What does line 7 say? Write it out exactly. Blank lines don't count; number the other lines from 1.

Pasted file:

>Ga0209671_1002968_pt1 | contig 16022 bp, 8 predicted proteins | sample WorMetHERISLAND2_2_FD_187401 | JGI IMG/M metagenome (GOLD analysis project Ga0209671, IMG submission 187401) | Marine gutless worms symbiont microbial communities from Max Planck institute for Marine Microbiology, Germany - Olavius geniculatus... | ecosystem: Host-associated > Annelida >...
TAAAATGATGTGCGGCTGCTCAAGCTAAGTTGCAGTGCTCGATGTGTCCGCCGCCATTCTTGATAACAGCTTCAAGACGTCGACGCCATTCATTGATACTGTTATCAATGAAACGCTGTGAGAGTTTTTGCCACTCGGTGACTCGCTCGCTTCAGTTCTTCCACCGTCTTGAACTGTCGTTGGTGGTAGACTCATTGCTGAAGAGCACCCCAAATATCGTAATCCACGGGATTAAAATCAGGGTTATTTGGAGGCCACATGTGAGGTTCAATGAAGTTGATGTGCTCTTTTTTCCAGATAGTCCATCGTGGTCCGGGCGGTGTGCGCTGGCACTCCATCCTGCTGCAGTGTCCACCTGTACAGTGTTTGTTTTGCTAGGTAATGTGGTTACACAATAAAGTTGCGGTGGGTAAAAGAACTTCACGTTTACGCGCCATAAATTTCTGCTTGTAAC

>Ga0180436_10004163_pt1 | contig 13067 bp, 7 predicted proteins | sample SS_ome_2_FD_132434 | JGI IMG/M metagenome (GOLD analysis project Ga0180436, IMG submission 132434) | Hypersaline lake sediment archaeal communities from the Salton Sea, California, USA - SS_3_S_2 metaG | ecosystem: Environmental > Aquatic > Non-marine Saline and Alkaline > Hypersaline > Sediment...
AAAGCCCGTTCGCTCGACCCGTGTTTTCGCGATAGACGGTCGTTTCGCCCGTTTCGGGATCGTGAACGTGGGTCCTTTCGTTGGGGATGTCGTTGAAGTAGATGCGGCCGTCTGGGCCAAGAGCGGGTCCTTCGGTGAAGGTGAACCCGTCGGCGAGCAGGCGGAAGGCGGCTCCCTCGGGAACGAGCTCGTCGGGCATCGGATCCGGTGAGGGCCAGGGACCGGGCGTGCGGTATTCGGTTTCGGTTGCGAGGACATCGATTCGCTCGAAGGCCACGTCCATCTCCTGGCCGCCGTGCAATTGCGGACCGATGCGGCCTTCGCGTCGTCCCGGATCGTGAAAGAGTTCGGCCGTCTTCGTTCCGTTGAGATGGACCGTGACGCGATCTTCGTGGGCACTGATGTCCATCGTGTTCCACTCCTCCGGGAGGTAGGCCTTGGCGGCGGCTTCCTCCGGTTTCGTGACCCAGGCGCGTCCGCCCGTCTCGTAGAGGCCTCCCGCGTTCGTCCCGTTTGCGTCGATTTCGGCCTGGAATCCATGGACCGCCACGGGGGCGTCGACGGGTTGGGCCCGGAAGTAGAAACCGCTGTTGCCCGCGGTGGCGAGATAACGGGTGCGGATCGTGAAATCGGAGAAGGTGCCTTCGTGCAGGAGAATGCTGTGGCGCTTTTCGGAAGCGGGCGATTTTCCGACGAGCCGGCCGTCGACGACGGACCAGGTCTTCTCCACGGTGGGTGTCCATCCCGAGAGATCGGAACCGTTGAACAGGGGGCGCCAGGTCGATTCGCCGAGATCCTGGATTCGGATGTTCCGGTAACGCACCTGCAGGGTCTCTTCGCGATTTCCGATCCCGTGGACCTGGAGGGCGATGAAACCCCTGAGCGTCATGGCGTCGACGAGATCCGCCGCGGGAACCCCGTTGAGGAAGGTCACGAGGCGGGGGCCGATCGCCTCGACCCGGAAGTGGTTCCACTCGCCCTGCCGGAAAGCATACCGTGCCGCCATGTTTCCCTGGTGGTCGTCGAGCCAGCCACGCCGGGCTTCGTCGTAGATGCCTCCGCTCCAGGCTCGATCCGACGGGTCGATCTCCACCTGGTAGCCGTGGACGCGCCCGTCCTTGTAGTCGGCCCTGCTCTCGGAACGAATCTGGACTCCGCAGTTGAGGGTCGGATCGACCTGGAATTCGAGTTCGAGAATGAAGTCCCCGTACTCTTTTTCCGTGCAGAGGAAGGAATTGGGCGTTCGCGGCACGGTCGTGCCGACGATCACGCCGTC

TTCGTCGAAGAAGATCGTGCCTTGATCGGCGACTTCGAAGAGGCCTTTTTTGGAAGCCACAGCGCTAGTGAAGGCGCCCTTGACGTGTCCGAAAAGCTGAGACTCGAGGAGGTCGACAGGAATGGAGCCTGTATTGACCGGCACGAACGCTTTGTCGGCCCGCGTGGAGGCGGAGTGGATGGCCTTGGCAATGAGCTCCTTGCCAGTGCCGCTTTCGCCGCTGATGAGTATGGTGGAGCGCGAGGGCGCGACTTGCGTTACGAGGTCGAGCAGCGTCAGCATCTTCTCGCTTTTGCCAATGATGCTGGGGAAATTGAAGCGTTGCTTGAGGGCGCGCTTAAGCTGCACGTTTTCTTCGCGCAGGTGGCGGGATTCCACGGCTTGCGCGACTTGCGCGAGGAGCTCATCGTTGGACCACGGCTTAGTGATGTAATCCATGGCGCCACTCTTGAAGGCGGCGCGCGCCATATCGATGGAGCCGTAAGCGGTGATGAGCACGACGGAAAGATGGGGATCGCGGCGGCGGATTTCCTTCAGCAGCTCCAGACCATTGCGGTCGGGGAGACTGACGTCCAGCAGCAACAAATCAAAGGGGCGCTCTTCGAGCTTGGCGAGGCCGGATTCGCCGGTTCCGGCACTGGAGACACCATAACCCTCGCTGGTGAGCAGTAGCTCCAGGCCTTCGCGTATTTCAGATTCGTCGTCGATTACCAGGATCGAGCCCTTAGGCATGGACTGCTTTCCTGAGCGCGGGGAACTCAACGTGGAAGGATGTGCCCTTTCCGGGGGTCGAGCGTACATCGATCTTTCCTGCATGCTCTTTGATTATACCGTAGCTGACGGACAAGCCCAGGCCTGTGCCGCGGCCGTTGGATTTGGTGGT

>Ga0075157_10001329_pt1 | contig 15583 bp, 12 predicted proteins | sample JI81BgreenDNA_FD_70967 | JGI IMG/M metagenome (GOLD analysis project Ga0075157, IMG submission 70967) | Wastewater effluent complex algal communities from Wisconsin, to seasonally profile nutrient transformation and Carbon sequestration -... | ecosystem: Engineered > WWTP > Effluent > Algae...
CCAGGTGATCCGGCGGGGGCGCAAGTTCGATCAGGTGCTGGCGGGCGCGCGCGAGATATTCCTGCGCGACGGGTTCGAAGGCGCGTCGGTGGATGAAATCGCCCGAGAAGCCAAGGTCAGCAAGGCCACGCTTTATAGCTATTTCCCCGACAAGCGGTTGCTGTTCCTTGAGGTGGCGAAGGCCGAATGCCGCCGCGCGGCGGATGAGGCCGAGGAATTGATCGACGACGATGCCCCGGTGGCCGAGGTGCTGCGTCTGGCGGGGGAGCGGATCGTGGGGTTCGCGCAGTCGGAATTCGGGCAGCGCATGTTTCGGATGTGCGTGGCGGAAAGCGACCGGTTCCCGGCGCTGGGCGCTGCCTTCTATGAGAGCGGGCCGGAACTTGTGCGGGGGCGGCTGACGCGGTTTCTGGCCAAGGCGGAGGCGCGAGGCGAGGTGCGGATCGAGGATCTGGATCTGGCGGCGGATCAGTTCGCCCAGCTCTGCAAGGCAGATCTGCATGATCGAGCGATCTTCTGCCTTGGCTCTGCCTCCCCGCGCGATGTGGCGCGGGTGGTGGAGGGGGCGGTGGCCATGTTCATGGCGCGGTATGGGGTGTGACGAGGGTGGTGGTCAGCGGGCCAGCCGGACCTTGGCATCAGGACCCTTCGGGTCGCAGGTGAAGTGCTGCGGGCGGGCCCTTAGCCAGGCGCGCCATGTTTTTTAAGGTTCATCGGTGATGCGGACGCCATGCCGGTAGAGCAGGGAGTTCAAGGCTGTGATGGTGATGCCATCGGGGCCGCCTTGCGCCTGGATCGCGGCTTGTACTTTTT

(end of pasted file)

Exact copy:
CCAGGTGATCCGGCGGGGGCGCAAGTTCGATCAGGTGCTGGCGGGCGCGCGCGAGATATTCCTGCGCGACGGGTTCGAAGGCGCGTCGGTGGATGAAATCGCCCGAGAAGCCAAGGTCAGCAAGGCCACGCTTTATAGCTATTTCCCCGACAAGCGGTTGCTGTTCCTTGAGGTGGCGAAGGCCGAATGCCGCCGCGCGGCGGATGAGGCCGAGGAATTGATCGACGACGATGCCCCGGTGGCCGAGGTGCTGCGTCTGGCGGGGGAGCGGATCGTGGGGTTCGCGCAGTCGGAATTCGGGCAGCGCATGTTTCGGATGTGCGTGGCGGAAAGCGACCGGTTCCCGGCGCTGGGCGCTGCCTTCTATGAGAGCGGGCCGGAACTTGTGCGGGGGCGGCTGACGCGGTTTCTGGCCAAGGCGGAGGCGCGAGGCGAGGTGCGGATCGAGGATCTGGATCTGGCGGCGGATCAGTTCGCCCAGCTCTGCAAGGCAGATCTGCATGATCGAGCGATCTTCTGCCTTGGCTCTGCCTCCCCGCGCGATGTGGCGCGGGTGGTGGAGGGGGCGGTGGCCATGTTCATGGCGCGGTATGGGGTGTGACGAGGGTGGTGGTCAGCGGGCCAGCCGGACCTTGGCATCAGGACCCTTCGGGTCGCAGGTGAAGTGCTGCGGGCGGGCCCTTAGCCAGGCGCGCCATGTTTTTTAAGGTTCATCGGTGATGCGGACGCCATGCCGGTAGAGCAGGGAGTTCAAGGCTGTGATGGTGATGCCATCGGGGCCGCCTTGCGCCTGGATCGCGGCTTGTACTTTTT